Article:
A Crossbill In Wayward Gales

Call little crossbill, lost on the winter gale; though your flock is gone.

Punctuate every furlong with your merry voice.

Despair not little crossbill, lost on the winter gale;

For if I can hear you as you wing, there is hope your fellows might too.



“Red Crossbill” ¬©Jacob S. Spendelow. Used with permission.

Recently I experienced an uncommon sighting of a red crossbill. Uncommon bird sightings aren’t actually that uncommon during regional high winds or storms, yet it still felt a treat to be reacquainted with one of my favorite rufous little finches.

It quickly became apparent that the fellow was lost and separated from his flock. There wasn’t even a sign of the mixed species flocks that sometimes form during winters.  The buffeted crossbill began to call for his companions, and words filled my mind. A wish to encourage him touched me, even though I try to observe behaviors with detached objectivity. Of course the best I could do was chase him to a higher branch so cats wouldn’t be tempted by the attention he drew to himself.  Forgive me for being sentimental this time.

Click here for more information about red crossbills. The sounds I heard were the call, not the song, which you can listen to thanks to Cornell Labs.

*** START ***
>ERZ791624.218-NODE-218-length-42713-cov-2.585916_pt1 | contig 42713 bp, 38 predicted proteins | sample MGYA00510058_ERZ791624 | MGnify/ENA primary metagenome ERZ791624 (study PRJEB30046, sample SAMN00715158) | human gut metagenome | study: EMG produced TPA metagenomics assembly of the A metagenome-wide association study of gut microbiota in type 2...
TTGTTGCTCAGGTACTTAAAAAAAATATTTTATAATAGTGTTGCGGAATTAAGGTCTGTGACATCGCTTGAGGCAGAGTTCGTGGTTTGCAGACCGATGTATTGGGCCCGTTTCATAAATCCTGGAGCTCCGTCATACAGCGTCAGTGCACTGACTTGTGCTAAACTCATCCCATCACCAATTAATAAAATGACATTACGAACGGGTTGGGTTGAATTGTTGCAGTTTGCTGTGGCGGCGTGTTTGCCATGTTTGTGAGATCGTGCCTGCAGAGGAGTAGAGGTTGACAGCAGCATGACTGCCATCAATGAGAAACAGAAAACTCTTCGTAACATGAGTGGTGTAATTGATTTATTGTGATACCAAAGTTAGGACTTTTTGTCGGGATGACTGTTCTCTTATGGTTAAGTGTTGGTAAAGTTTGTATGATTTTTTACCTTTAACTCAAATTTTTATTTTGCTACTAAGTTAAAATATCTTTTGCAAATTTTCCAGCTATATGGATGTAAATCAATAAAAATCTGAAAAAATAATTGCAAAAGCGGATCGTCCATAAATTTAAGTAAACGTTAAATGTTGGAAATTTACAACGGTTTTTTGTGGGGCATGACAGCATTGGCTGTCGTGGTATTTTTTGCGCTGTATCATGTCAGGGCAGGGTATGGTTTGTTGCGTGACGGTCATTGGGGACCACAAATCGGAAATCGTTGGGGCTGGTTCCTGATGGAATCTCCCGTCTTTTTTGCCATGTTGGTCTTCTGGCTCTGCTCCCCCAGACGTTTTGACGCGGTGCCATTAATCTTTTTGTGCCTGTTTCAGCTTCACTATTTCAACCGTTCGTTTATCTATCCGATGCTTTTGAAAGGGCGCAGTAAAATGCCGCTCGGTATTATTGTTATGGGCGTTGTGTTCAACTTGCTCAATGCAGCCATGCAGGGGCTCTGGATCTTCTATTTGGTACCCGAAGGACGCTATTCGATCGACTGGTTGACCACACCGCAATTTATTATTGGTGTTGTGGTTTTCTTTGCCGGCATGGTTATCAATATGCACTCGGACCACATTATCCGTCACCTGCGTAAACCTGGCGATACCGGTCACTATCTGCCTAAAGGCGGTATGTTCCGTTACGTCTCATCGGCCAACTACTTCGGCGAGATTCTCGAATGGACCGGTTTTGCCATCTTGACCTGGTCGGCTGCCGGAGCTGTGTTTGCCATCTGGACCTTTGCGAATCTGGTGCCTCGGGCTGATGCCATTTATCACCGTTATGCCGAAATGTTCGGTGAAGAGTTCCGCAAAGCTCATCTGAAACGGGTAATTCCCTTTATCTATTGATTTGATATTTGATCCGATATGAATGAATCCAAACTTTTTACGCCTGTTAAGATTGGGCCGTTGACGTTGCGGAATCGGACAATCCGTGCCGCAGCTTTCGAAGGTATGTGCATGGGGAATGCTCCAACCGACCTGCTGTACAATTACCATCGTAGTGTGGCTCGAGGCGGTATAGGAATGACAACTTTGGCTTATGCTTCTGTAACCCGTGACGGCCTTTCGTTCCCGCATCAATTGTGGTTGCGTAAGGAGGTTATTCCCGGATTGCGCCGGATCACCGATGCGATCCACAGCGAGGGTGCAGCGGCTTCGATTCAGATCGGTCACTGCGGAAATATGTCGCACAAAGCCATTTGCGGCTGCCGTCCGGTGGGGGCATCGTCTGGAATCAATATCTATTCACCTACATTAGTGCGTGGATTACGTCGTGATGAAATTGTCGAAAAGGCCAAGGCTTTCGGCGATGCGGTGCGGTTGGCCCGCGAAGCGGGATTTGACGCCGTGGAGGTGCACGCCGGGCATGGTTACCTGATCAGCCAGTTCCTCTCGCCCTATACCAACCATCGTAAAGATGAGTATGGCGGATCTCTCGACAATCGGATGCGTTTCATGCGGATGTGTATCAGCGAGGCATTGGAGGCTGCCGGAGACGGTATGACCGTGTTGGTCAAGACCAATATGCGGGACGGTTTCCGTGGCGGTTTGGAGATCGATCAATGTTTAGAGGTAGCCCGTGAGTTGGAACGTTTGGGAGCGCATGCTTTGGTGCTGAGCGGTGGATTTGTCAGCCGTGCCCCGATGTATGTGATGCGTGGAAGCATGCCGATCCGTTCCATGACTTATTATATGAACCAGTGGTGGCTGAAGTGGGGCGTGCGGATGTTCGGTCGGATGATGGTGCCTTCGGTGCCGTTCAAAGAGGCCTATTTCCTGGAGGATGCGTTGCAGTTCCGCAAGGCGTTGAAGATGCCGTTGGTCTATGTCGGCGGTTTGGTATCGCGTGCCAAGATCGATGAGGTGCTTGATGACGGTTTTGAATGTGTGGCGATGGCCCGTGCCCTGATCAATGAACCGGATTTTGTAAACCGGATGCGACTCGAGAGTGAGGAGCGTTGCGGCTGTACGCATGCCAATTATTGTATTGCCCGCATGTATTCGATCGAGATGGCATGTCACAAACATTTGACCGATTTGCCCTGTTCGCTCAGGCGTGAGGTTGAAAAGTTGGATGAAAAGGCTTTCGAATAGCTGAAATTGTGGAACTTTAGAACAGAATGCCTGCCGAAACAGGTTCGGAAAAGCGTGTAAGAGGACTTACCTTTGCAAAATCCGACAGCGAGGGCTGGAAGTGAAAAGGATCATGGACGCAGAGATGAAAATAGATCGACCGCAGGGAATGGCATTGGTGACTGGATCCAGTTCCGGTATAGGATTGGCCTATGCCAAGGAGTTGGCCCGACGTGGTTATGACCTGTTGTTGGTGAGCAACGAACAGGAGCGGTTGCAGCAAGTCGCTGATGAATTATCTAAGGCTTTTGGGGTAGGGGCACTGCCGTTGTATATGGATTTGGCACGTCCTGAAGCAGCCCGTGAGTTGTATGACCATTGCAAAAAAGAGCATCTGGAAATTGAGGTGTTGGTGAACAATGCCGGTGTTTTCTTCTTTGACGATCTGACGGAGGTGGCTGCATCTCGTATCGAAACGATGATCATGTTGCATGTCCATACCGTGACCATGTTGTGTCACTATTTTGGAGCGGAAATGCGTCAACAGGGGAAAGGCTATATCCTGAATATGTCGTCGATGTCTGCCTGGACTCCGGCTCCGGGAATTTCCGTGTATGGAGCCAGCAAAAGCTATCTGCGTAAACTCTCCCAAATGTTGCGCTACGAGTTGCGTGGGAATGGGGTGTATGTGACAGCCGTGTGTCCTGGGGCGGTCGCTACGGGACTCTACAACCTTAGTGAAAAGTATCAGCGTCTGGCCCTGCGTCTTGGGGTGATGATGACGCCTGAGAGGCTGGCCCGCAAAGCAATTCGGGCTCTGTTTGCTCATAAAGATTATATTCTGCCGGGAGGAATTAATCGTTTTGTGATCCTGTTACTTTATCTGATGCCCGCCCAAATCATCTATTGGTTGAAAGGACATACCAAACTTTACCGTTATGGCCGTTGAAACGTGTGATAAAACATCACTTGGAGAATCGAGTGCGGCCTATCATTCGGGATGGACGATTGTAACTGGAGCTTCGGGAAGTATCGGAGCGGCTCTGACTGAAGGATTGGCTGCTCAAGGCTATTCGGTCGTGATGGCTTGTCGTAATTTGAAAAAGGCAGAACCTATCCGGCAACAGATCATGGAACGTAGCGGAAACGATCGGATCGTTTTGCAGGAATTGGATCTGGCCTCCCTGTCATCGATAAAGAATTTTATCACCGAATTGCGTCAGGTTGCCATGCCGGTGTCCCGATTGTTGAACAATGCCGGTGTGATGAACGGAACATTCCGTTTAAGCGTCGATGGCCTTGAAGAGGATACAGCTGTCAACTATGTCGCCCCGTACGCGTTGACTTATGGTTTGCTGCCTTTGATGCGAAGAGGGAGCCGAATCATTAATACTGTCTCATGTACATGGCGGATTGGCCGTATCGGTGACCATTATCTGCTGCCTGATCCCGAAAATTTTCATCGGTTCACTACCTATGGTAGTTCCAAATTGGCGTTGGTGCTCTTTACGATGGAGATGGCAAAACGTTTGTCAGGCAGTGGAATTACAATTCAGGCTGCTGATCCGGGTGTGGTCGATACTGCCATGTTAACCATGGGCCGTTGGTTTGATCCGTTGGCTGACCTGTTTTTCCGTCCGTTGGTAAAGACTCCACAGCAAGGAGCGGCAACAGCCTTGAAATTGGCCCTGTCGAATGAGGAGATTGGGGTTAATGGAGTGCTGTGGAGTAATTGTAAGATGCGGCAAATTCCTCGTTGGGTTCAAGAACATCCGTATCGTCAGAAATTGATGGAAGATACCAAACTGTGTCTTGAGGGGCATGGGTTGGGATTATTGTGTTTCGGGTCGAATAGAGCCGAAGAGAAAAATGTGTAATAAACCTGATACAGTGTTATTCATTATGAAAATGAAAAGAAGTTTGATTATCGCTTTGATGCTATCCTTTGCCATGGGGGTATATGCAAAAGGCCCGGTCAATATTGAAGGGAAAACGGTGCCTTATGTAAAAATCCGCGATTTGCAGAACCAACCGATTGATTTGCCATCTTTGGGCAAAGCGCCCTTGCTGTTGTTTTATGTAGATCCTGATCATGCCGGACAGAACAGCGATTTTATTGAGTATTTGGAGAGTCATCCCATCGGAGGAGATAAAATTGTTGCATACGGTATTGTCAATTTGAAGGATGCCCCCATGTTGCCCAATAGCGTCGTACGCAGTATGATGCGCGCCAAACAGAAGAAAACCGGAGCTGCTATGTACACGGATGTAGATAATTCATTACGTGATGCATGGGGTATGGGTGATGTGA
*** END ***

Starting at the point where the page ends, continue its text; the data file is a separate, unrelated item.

The Inner Hearth

 Desolation is not the grating and abrasive sand of an expansive desert; nor is it the merciless sun as it bleaches bones.

Desolation is not the acrid and stagnant water of a dank swamp; nor is it the trees’ weak perspiration as it drips and echoes.

Desolation is not the vast and barren sea, full of salt and brine; nor is it the minuscule waves as they lap and tease of far-away winds.

Nay, desolation is this house of a heart, with all ready to make a home.

It is the late summer sun filtering through the shade, the spectacle of a sunset. It’s the glory of the Milky Way, the miracle of the universe.

It is a hearth warmed and a kettle heated.

Indeed, desolation is this house of a heart: furnished and ready, with no occupant to share but for one’s own shadow as it pivots with the arc of time.